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Legal Loopholes Don’t Help Victims Of Sexualised Deepfakes Abuse

Sexual deepfake abuse silences women causing lasting harm, and laws to protect them are inconsistent.

Digitally manipulated images or deepfake images pose significant ethical and legal challenges, prompting a reevaluation of existing laws and responses to such abuses. (Freepik)

By Asher Flynn, Monash University, Anastasia Powell, RMIT University, Asia Eaton, Florida International University and Adrian J Scott, Goldsmiths, University of London

MELBOURNE, April 8 – In early 2024, pop megastar Taylor Swift became the centre of a disturbing controversy.

Millions of sexually explicit deepfake images of her flooded social media, raising concerns about the misuse of this Artificial Intelligence (AI) technology. Only after one image was viewed more than 47 million times, did social media platform, X (formerly Twitter), remove the content.

Swift’s case provided a wake-up call to how easy it is for people to take advantage of generative AI technology to create fake pornographic content without consent, leaving victims with few legal options and experiencing psychological, social, physical, economic, and existential trauma.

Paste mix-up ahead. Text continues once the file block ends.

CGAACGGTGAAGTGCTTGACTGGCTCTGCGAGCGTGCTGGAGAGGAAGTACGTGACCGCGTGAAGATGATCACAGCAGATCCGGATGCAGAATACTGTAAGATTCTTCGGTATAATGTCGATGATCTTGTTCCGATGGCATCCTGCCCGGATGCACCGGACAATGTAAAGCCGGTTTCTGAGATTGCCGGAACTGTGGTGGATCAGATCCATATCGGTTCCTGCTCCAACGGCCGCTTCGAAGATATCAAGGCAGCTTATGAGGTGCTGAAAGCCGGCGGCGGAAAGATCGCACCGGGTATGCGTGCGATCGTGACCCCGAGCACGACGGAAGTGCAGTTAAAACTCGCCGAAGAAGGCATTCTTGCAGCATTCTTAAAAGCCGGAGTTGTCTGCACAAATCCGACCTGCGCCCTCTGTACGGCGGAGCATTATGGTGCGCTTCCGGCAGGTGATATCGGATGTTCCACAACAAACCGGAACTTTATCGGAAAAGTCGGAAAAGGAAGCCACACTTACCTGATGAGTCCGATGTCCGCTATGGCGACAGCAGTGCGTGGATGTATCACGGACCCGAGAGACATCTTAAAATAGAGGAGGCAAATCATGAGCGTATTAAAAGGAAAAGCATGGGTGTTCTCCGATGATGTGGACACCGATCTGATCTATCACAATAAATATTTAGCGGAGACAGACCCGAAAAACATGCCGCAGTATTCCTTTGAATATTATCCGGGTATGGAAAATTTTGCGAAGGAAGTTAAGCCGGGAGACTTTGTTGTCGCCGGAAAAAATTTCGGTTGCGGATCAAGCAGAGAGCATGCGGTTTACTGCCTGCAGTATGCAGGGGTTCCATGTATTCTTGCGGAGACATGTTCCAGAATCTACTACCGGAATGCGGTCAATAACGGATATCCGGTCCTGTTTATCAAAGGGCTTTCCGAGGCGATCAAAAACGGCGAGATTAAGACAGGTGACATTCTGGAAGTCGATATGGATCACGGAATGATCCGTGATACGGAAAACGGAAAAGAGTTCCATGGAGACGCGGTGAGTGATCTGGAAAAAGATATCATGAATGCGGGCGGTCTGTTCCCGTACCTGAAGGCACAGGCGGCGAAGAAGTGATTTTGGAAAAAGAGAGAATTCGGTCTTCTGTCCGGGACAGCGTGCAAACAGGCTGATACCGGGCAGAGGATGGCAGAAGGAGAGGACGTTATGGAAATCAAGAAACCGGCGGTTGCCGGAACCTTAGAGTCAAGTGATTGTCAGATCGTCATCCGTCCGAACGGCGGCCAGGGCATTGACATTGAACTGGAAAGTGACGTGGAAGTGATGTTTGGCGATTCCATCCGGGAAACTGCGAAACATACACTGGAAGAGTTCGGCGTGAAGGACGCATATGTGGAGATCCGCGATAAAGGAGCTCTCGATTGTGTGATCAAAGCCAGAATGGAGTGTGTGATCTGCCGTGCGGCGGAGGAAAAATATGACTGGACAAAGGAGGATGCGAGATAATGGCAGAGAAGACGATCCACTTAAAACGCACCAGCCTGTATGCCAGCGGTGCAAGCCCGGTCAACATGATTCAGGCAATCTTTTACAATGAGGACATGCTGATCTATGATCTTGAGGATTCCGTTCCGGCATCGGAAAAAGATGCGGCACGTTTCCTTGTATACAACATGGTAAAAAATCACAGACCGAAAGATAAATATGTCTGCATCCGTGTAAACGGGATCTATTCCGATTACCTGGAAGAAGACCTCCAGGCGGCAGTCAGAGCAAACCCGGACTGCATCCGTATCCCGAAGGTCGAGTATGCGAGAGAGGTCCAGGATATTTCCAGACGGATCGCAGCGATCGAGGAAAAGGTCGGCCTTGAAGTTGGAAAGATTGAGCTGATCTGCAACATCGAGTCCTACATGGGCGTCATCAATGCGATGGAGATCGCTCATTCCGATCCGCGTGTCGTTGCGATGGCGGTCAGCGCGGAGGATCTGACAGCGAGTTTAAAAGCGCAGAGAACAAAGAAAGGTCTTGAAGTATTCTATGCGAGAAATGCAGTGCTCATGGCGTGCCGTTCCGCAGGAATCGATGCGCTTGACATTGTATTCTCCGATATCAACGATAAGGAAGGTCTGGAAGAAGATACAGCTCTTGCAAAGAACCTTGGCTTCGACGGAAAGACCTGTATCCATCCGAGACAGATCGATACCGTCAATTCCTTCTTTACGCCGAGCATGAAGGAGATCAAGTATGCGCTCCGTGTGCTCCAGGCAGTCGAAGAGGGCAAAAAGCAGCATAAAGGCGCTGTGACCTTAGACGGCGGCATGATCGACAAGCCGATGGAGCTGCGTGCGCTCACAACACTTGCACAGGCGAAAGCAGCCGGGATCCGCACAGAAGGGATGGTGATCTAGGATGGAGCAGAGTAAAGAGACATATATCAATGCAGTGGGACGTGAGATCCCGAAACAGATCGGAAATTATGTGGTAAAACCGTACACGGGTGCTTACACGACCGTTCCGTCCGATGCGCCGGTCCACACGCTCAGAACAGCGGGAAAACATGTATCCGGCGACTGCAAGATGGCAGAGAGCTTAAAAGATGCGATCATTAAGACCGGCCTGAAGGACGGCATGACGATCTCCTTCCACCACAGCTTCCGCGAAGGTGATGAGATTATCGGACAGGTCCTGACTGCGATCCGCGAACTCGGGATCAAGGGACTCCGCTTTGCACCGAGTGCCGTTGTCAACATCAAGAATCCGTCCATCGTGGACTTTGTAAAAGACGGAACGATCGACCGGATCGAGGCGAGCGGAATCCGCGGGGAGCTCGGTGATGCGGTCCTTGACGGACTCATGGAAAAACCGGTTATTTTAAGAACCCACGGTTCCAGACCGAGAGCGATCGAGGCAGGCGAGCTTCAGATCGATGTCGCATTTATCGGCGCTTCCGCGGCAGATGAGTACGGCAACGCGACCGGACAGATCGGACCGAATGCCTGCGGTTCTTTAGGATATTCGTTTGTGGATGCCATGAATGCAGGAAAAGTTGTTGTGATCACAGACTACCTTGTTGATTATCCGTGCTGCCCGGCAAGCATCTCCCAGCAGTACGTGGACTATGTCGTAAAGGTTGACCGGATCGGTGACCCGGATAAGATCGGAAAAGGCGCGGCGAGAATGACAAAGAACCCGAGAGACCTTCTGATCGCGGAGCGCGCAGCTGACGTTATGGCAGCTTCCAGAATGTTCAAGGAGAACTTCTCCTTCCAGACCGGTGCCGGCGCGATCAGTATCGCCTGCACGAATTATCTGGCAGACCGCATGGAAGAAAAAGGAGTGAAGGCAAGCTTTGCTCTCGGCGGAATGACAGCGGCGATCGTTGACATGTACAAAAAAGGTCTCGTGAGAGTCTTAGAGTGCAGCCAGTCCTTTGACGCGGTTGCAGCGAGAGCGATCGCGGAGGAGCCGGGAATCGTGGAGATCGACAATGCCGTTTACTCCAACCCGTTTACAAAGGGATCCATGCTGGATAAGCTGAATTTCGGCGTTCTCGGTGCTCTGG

The trend began in 2017, when a Reddit user uploaded realistic, but entirely fabricated, sexual imagery of female celebrities superimposed onto the bodies of pornography actors.

Seven years on, nudify apps are readily accessible and advertised freely on people’s social media feeds, including Instagram and X. In Australia, a Google search of ‘free deepnude apps’ brings up about 712,000 results.

2019 survey conducted across the United Kingdom, Australia, and New Zealand found 14.1 per cent of respondents aged between 16 and 84 had experienced someone creating, distributing, or threatening to distribute a digitally altered image representing them in a sexualised way.

People with disabilities, Indigenous Australians and LGBTQI+ respondents, as well as younger people between 16 and 29, were among the most victimised.

Sensity AI has been monitoring online sexualised deepfake video content since 2018 and has consistently found that around 90 per cent of this non-consensual video content featured women.

What happened to Swift is sadly nothing new, as there have been numerous reports of sexualised deepfakes being created and shared involving women celebritiesyoung women, and teenage girls.

These digitally manipulated images pose significant ethical and legal challenges, prompting a reevaluation of existing laws and responses to such abuses.